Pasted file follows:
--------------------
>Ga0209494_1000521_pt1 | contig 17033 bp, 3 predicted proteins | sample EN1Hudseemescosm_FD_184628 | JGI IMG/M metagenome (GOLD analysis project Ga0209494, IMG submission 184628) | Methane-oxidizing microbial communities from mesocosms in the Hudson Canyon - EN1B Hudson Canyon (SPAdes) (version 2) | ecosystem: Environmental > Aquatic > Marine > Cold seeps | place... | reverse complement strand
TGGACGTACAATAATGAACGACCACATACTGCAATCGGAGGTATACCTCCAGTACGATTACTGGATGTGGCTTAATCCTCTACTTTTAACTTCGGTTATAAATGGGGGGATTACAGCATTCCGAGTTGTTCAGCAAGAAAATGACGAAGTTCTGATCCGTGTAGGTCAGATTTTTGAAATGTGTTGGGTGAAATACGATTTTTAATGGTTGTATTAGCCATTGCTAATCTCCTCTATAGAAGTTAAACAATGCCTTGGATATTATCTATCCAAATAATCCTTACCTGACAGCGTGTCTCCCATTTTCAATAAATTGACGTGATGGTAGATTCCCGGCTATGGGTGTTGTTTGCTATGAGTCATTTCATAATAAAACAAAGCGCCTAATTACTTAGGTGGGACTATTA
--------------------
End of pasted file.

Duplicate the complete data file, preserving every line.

>Ga0209494_1000521_pt1 | contig 17033 bp, 3 predicted proteins | sample EN1Hudseemescosm_FD_184628 | JGI IMG/M metagenome (GOLD analysis project Ga0209494, IMG submission 184628) | Methane-oxidizing microbial communities from mesocosms in the Hudson Canyon - EN1B Hudson Canyon (SPAdes) (version 2) | ecosystem: Environmental > Aquatic > Marine > Cold seeps | place... | reverse complement strand
TGGACGTACAATAATGAACGACCACATACTGCAATCGGAGGTATACCTCCAGTACGATTACTGGATGTGGCTTAATCCTCTACTTTTAACTTCGGTTATAAATGGGGGGATTACAGCATTCCGAGTTGTTCAGCAAGAAAATGACGAAGTTCTGATCCGTGTAGGTCAGATTTTTGAAATGTGTTGGGTGAAATACGATTTTTAATGGTTGTATTAGCCATTGCTAATCTCCTCTATAGAAGTTAAACAATGCCTTGGATATTATCTATCCAAATAATCCTTACCTGACAGCGTGTCTCCCATTTTCAATAAATTGACGTGATGGTAGATTCCCGGCTATGGGTGTTGTTTGCTATGAGTCATTTCATAATAAAACAAAGCGCCTAATTACTTAGGTGGGACTATTA